Sometimes disasters are small and localized to a family or community (fire or drought) and sometimes they are so widespread recovery seems impossible.

In October and November of 2013 the Philippines was hit by two large scale natural disasters.

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On the morning of October 15, 2013, a deadly magnitude 7.2 earthquake struck the Central Visayas islands in the Philippines. The quake has been described as the strongest to strike the Philippines in more than two decades. It’s also been described as one of the worst emergencies and disasters to occur recently, leaving 195 people dead, 651 injured and 12 missing.

Typhoon Yolanda

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Less than a month later, November 8, 2013, Typhoon Haiyan made landfall in the Philippines, creating massive destruction, landslides and flooding. According to national authorities, more than 16 million people were affected. In addition, 4.1 million people were displaced and 1.2 million homes have been damaged or destroyed. Typhoon Haiyan, known as Typhoon Yolanda in the Philippines was one of the strongest tropical cyclones ever recorded.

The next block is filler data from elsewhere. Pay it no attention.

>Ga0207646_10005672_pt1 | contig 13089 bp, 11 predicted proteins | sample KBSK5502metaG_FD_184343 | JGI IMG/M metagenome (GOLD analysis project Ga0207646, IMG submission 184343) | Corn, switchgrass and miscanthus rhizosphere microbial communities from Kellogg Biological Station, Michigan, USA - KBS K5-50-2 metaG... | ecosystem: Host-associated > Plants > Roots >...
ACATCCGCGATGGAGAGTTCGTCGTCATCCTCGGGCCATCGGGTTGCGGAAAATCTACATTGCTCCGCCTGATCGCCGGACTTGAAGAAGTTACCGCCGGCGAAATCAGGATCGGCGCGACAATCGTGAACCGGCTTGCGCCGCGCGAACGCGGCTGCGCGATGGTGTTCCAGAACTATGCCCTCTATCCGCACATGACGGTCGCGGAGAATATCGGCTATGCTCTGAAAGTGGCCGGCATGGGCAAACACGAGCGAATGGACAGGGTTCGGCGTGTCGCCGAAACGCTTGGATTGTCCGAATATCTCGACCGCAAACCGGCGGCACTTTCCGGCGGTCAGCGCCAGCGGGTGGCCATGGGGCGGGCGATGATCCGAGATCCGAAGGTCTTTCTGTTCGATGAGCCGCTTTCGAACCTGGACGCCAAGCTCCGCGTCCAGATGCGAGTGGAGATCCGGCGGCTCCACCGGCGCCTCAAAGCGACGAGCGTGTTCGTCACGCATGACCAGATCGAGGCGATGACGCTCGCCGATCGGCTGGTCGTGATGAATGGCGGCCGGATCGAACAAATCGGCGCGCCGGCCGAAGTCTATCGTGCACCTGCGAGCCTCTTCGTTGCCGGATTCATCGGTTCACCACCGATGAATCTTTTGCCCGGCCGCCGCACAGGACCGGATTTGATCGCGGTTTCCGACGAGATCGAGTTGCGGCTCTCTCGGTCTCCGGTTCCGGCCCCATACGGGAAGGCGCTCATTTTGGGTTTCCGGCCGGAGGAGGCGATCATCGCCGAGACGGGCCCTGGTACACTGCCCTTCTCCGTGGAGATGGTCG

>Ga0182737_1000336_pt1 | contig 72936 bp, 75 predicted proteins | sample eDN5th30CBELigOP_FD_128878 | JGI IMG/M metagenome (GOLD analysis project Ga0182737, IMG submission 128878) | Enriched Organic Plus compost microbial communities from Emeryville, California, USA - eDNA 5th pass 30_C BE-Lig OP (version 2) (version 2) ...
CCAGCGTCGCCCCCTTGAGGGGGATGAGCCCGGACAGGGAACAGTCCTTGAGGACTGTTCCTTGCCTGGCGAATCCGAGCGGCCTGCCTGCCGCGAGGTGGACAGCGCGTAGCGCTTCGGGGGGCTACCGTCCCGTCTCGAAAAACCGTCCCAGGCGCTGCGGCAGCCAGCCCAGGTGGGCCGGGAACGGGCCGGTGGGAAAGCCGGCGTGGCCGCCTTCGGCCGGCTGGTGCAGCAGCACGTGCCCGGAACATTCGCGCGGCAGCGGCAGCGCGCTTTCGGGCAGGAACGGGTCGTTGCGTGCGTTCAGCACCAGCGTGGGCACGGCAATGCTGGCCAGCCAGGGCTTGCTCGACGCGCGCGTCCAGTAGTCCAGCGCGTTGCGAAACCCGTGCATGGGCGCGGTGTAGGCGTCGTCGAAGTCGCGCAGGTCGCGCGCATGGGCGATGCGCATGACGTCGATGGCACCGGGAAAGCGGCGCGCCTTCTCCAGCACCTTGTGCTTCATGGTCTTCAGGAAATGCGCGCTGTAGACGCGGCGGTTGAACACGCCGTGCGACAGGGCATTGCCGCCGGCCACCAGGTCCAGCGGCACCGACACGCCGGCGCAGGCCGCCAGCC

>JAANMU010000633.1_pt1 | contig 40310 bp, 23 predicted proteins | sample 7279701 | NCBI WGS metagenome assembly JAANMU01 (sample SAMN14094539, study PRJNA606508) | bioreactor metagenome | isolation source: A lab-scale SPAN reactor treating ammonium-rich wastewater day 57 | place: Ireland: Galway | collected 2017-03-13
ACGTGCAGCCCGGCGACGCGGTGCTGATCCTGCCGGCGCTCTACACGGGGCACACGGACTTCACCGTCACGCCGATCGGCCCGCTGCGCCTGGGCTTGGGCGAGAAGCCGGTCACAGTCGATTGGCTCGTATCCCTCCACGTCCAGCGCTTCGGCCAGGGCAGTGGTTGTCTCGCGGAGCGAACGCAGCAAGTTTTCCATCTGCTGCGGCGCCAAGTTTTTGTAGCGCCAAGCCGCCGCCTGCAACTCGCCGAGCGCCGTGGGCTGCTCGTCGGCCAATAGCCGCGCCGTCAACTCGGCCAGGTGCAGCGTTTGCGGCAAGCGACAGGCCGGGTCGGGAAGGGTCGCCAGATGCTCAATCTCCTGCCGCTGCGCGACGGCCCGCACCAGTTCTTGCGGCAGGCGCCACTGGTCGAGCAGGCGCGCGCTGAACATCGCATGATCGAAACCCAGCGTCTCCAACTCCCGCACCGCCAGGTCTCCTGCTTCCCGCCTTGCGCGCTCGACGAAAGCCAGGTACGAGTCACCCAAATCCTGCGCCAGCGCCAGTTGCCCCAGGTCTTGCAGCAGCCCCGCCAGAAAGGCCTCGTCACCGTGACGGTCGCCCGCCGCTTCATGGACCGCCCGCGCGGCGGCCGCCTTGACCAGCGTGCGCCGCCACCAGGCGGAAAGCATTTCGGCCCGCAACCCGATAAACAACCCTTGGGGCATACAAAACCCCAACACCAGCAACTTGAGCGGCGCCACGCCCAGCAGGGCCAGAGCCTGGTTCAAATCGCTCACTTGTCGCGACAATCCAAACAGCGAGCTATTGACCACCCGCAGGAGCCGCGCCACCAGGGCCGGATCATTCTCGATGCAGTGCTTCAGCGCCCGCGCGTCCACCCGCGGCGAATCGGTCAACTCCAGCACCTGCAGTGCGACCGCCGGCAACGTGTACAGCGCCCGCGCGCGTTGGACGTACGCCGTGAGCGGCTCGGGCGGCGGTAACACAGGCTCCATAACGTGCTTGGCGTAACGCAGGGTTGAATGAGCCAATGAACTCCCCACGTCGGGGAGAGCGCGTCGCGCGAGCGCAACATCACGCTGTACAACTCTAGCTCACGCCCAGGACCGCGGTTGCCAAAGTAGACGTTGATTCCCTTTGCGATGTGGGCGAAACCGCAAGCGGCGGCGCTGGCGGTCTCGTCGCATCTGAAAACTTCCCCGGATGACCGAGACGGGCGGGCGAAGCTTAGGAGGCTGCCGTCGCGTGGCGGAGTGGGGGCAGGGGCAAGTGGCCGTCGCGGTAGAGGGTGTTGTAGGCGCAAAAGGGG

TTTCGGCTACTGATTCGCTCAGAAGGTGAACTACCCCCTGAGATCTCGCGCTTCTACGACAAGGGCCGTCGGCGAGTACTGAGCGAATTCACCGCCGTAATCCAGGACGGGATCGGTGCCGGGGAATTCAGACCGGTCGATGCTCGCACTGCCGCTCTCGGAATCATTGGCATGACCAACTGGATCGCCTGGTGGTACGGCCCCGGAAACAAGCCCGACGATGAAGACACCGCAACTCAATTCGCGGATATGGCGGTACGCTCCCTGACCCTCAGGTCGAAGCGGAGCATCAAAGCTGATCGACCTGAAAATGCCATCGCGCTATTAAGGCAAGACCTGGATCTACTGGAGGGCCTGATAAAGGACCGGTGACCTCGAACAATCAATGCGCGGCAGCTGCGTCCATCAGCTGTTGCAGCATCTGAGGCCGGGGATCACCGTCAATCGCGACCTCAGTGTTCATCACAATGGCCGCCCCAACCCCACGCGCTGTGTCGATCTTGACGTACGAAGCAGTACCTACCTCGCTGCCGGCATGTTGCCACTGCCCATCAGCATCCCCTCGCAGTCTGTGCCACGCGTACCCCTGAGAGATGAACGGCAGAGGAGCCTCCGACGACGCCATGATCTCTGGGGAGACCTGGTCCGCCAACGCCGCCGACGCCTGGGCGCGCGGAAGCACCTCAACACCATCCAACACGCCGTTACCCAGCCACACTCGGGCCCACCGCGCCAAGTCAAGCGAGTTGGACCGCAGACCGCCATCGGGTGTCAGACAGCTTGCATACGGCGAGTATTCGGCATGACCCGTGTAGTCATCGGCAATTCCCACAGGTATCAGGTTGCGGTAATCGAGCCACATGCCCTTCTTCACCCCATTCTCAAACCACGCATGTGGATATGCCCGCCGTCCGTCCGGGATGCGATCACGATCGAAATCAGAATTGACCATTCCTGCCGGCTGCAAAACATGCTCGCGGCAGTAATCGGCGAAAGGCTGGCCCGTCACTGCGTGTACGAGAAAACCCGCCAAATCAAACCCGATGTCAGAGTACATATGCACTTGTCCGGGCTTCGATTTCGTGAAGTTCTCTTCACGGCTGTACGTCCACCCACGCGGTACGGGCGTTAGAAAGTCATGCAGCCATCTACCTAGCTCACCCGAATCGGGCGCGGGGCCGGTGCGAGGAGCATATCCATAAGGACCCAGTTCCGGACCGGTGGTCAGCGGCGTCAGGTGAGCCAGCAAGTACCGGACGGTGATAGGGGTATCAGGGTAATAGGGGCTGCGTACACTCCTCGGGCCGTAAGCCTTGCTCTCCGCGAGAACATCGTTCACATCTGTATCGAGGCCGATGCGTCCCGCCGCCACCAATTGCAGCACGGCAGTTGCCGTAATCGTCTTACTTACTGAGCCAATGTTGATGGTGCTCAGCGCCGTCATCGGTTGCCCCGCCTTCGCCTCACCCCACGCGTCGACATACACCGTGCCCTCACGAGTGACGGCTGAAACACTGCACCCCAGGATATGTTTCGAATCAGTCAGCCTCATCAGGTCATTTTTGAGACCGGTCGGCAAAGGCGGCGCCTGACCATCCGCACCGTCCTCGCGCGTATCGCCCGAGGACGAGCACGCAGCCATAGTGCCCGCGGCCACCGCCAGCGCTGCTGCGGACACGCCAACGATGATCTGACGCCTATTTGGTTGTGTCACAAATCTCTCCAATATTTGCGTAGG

As of April 17, 2014 the National Disaster Risk Reduction and Management Council (NDRRMC) confirmed 6,300 fatalities across the country, 5,877 of those taking place in the Eastern Visayas.[3] The actual death toll remains unclear, being claimed to

be at least 10,000 by the victims from Tacloban City, Leyte alone.

How We Have Been Helping

To date, Montana On A Mission, has participated in building over 100 transitional homes. Between Montana on a Mission and  _MG_5147IDEA with have built more homes than any other relief organization working in earthquake affected areas. In addition, we have traveled to the area most affected by the Typhoon Yolanda and have provided some assistance to church connections there.

Recovery will be years in the making and we will continue to look for ways to help!

 

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